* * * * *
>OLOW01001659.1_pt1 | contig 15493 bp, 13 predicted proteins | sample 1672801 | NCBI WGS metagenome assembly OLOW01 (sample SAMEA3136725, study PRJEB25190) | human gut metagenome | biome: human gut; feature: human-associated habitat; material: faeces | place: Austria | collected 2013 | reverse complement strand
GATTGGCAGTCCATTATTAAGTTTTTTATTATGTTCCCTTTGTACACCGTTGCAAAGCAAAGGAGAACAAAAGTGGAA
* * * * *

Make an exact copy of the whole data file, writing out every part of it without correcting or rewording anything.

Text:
>OLOW01001659.1_pt1 | contig 15493 bp, 13 predicted proteins | sample 1672801 | NCBI WGS metagenome assembly OLOW01 (sample SAMEA3136725, study PRJEB25190) | human gut metagenome | biome: human gut; feature: human-associated habitat; material: faeces | place: Austria | collected 2013 | reverse complement strand
GATTGGCAGTCCATTATTAAGTTTTTTATTATGTTCCCTTTGTACACCGTTGCAAAGCAAAGGAGAACAAAAGTGGAA